To help prevent users from changing files that are critical for computer operations, some file types and folders are automatically excluded from classification and protection. If users try to classify or protect these files by using the Azure Information Protection unified labeling client, they see a message that they are excluded.
Excluded file types: .lnk, .exe, .com, .cmd, .bat, .dll, .ini, .pst, .sca, .drm, .sys, .cpl, .inf, .drv, .dat, .tmp, .msg,.msp, .msi, .pdb, .jar
- Program Files (\Program Files and \Program Files (x86))
- \AppData (for all users)
Files that cannot be protected by default
Any file that is password-protected cannot be natively protected by the Azure Information Protection unified labeling client unless the file is currently open in the application that applies the protection. You most often see PDF files that are password-protected but other applications, such as Office apps, also offer this functionality.
Limitations for container files, such as .zip files
Container files are files that include other files, with a typical example being .zip files that contain compressed files. Other examples include .rar, .7z, .msg files, and PDF documents that include attachments.
You can classify and protect these container files, but the classification and protection is not applied to each file inside the container.
If you have a container file that includes classified and protected files, you must first extract the files to change their classification or protection settings.
The Azure Information Protection viewer cannot open attachments in a protected PDF document. In this scenario, when the document is opened in the viewer, the attachments are not visible.
File types supported for inspection
Without any additional configuration, the Azure Information Protection unified labeling client uses Windows IFilter to inspect the contents of documents. Windows IFilter is used by Windows Search for indexing. As a result, the following file types can be inspected when you use the Set-AIPFileClassification PowerShell command.
|Application type||File type|
|Word||.doc; docx; .docm; .dot; .dotm; .dotx|
|Excel||.xls; .xlt; .xlsx; .xltx; .xltm; .xlsm; .xlsb|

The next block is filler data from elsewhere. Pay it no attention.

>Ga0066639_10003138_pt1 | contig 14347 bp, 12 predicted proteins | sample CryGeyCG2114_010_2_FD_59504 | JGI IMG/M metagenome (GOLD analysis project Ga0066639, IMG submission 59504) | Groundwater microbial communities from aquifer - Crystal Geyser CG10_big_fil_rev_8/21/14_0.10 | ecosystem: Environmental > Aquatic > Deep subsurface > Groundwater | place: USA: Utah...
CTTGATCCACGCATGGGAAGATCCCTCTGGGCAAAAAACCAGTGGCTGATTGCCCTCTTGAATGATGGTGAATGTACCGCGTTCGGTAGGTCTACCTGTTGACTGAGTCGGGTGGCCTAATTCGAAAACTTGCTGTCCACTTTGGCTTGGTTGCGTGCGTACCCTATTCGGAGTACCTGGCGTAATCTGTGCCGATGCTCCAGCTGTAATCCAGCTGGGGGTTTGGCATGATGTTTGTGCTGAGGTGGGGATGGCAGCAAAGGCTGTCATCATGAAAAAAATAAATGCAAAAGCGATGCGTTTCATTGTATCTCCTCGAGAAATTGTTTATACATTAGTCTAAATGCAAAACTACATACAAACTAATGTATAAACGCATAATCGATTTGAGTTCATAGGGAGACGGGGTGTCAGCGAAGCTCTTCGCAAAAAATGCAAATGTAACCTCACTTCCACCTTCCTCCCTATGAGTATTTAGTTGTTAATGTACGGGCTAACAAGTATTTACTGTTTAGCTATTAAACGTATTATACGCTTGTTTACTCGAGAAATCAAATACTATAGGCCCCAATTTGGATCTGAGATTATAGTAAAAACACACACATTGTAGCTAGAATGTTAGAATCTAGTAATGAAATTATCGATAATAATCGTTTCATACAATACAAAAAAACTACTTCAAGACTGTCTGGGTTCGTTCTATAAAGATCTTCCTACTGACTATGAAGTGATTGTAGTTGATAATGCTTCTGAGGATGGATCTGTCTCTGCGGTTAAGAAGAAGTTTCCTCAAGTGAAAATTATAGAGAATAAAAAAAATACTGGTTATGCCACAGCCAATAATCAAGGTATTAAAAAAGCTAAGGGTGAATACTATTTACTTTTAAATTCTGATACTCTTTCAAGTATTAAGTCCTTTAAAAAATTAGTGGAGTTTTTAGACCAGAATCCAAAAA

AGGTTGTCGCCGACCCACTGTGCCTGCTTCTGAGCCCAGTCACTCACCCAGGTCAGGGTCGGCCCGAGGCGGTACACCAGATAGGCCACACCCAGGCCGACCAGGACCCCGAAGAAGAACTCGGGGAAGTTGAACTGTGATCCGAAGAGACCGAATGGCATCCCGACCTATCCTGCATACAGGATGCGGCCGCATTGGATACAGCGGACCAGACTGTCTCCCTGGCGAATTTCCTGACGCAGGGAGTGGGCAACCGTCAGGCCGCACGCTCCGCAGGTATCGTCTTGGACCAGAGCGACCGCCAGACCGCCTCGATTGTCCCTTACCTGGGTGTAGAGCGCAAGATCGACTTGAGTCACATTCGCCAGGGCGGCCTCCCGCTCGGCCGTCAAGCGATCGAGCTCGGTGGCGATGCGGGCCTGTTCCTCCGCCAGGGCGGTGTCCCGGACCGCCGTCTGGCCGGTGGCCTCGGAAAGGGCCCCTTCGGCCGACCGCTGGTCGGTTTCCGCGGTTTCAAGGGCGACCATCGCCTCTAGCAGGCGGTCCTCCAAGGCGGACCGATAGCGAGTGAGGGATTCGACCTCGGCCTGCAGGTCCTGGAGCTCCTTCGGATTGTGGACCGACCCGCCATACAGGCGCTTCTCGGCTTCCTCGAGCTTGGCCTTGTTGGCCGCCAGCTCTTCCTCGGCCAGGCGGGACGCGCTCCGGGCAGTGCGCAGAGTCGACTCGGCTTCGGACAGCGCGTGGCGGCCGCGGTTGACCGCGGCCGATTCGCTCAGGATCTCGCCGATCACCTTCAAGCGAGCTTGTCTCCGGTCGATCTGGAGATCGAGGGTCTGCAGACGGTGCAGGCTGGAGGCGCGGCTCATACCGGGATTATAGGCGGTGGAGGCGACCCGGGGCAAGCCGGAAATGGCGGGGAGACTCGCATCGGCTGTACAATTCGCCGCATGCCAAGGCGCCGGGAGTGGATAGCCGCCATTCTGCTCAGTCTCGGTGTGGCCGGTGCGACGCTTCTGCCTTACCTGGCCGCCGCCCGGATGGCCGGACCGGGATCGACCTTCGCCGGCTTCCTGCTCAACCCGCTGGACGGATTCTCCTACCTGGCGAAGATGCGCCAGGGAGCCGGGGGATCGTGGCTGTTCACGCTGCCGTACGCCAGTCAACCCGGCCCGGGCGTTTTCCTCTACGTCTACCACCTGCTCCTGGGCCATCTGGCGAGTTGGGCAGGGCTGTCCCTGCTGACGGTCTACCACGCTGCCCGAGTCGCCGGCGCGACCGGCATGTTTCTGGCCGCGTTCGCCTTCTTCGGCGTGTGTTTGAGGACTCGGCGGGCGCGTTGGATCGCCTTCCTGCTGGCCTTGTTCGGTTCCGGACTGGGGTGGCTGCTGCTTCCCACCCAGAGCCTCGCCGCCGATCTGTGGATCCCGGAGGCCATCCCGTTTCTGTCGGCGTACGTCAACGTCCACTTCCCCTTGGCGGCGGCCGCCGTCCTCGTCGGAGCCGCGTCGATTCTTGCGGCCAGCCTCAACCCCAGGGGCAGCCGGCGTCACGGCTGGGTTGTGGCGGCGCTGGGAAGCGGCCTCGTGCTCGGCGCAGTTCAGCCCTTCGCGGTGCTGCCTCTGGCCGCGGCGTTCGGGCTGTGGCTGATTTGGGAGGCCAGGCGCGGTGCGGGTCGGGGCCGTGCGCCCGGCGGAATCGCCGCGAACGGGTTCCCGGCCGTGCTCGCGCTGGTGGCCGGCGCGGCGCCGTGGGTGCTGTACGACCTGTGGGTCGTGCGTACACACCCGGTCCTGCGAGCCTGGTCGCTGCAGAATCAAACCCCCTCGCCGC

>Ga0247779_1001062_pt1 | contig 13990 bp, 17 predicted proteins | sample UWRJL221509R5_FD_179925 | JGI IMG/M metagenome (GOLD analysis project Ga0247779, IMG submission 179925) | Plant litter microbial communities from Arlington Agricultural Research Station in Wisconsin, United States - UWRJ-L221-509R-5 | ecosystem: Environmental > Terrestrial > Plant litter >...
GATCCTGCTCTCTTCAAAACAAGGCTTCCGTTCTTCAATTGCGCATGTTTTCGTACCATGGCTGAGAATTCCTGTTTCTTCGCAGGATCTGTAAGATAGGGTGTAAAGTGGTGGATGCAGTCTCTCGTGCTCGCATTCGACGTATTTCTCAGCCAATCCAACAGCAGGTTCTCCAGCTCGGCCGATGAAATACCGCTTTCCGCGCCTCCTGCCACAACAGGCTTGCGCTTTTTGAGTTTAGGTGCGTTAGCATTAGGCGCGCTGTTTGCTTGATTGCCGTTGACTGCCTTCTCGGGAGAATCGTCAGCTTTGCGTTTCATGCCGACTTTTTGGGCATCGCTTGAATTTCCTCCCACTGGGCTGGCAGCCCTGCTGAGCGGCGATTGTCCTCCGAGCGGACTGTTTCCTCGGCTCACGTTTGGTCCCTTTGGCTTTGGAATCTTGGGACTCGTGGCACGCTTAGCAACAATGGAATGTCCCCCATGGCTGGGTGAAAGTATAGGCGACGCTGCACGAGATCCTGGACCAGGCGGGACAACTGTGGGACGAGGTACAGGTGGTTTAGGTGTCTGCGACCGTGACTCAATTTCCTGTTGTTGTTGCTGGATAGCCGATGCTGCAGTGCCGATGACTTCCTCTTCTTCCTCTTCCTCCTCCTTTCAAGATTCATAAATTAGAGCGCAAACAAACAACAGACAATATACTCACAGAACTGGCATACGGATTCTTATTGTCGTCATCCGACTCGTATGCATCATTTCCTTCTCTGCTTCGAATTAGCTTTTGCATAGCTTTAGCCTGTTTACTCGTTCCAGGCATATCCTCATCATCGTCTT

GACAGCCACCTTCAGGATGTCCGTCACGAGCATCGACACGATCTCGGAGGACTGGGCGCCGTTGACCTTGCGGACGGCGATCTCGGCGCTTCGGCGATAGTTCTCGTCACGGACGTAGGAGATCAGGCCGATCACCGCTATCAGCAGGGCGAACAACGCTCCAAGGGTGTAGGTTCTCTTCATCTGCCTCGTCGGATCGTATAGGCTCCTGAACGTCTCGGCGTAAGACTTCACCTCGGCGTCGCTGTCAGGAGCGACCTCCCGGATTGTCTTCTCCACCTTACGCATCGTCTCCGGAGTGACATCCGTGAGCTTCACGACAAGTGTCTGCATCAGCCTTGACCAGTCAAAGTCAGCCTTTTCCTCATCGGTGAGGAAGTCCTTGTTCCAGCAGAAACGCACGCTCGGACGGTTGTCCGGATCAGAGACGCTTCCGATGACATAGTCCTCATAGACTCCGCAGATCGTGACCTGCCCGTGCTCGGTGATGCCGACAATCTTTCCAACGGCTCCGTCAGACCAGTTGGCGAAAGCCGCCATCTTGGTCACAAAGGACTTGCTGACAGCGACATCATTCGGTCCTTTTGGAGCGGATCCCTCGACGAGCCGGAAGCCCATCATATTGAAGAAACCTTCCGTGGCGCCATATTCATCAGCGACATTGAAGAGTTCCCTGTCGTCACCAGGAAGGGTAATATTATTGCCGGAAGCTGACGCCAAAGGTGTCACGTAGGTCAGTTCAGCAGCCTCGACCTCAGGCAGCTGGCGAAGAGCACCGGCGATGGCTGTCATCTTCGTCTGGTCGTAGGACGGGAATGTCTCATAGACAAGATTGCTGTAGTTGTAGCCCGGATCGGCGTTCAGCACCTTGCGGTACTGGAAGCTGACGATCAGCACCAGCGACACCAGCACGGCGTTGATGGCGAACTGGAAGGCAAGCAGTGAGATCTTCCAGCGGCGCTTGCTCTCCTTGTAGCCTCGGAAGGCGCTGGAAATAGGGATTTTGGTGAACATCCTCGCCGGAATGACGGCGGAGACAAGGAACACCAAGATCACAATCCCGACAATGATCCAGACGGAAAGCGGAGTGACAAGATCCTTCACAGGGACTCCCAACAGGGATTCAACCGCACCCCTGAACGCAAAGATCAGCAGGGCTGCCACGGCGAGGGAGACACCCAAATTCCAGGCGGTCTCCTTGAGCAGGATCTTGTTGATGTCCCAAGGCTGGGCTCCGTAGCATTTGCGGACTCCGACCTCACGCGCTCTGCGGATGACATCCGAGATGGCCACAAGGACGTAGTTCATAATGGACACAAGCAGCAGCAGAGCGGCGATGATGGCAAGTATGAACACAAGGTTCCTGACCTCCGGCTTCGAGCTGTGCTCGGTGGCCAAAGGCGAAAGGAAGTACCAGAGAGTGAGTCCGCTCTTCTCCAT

|PowerPoint||.ppt; .pps; .pot; .pptx; .ppsx; .pptm; .ppsm; .potx; .potm|
|Text||.txt; .xml; .csv|
With additional configuration, other file types can also be inspected. For example, you can register a custom file name extension to use the existing Windows filter handler for text files, and you can install additional filters from software vendors.
To check what filters are installed, see the Finding a Filter Handler for a Given File Extension section from the Windows Search Developer's Guide.
The following sections have configuration instructions to inspect .zip files, and .tiff files.
To inspect .zip files
Example scenario after doing these steps:
A file named accounts.zip contains Excel spreadsheets with credit card numbers. You have a sensitivity label named Confidential \ Finance, which is configured to discover credit card numbers and automatically apply the label with protection that restricts access to the Finance group.
After inspecting the file, the unified labeling client from your PowerShell session classifies this file as Confidential \ Finance, applies generic protection to the file so that only members of the Finance groups can unzip it, and renames the file accounts.zip.pfile.
To inspect .tiff files by using OCR
The Set-AIPFileClassiciation PowerShell command can use optical character recognition (OCR) to inspect TIFF images with a .tiff file name extension when you install the Windows TIFF IFilter feature, and then configure Windows TIFF IFilter Settings on the computer running the PowerShell session.
Now that you've identified the file types supported by the Azure Information Protection unified labeling client, see the following resources for additional information that you might need to support this client: